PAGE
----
The future of charging is becoming a reality at Danish Aabenraa, where the first charging facility of the high-power charging network IONITY is being installed at present. We paid the promising site next to a gas station a visit.
It is already late in the evening, when we pull up on site with our Porsche PHEV – we are currently testing the latest Panamera 4 E-Hybrid – where we believed the HPC charge park to be. But when we finally drive into the Circle K station, the chain that is Ionity’s partner for locations in Scandinavia, we cannot see any HPC fast chargers. Instead we find ourselves faced with a 50 kW station from E.On.
But at a second glance, it becomes clear what is happening in Aabenraa, directly on the Danish E45 motorway: At the edge of the facility, cables from six charging stations protrude from the ground. Arranged in a row they are passable from both sides. A few metres further in, we discover the finished transformer station. A wheel loader from the construction company stands next to it, the tracks are still fresh. Additional shafts and connectors reveal the facility’s cooling system.
Clearly, here in busy Aabenraa, where many motorists from Denmark, Sweden and Norway drop by, the HPC charging system with its liquid-cooled 800-volt technology by Porsche Engineering is under construction. The custom parts needed for the specific voltage level of 180 to 950 volts are unmistakably Porsche’s. We have seen such a system at a demonstrator site in Berlin before.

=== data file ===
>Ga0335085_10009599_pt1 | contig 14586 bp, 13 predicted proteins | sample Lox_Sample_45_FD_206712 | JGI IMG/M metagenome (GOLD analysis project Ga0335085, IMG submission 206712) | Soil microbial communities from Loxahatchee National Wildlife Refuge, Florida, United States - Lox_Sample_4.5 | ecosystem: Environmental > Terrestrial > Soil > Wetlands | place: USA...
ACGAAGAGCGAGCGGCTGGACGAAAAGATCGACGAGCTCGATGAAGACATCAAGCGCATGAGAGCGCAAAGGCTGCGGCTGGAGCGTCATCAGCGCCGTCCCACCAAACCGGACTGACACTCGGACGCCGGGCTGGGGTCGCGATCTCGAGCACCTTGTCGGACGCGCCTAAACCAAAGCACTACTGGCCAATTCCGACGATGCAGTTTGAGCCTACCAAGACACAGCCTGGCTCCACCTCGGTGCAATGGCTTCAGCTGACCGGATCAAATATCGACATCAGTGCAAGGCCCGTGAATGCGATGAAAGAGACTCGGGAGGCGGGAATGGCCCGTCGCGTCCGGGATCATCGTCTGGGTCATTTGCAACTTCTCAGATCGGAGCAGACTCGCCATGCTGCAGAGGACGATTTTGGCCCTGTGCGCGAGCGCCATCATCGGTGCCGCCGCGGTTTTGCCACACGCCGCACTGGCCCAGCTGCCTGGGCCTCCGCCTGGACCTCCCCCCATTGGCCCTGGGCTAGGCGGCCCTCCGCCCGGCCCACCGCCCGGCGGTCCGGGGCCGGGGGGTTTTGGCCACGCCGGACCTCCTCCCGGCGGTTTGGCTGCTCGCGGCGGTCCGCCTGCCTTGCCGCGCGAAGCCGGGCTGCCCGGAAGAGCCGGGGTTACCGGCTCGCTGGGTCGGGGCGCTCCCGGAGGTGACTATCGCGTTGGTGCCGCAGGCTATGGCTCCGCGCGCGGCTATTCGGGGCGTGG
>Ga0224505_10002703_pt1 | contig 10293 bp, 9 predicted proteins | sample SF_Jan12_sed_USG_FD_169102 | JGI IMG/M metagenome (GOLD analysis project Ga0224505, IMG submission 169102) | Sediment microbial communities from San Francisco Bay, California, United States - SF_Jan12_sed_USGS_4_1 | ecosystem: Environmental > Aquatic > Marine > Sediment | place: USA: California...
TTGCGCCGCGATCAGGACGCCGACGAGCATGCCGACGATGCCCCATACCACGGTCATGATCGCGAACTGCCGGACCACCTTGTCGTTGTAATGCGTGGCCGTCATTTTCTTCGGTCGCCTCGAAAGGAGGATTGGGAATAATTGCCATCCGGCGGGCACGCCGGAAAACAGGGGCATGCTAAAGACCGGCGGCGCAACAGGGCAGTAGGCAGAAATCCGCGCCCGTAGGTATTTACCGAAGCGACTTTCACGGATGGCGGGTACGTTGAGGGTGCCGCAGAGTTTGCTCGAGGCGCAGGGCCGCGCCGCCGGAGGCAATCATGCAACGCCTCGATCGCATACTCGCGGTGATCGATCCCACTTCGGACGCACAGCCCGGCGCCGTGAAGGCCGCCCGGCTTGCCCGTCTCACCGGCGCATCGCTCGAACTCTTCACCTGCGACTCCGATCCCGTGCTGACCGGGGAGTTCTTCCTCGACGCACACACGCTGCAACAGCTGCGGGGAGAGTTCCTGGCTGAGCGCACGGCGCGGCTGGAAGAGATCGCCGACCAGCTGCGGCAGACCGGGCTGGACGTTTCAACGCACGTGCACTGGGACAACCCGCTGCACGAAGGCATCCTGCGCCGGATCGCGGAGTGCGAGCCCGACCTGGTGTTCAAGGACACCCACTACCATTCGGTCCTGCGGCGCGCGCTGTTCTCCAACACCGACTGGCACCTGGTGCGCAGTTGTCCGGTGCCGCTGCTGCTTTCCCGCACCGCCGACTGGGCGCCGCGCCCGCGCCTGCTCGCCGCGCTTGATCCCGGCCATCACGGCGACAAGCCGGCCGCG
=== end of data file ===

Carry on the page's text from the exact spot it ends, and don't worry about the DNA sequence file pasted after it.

In Denmark, though, a trusted source tells us later, it is the IONITY network building the first DC charging park. It is to serve as demonstration and to complete the installation before the year’s end had been a must as this site will be the blueprint for all those other 400 fast charging stations that IONITY wants to have put in place across Europe by 2020.
The location in Denmark was chosen because it was comparatively easy to implement. Once it opens (a date has yet to be set), it will offer six charge points charging with 350 kW via the Combined Charging System (CCS). The Porsche Mission E will be able to recharge here once it launches in 2019.
As four us, we felt the headlights of our Porsche Panamera e-hybrid brightly illuminated the electric future of the German sports carmaker that day. Naturally, the HPC system is compatible with older systems and thus rejoices CCS vehicles with lower charging power such as 50, 80 or 150 kW. If we had been in Aabenraa just a day or two later, we would have seen Ionity’s futuristic charging stations standing tall in white rather than a construction site. However, at least a photo found its way to electrive.com already.
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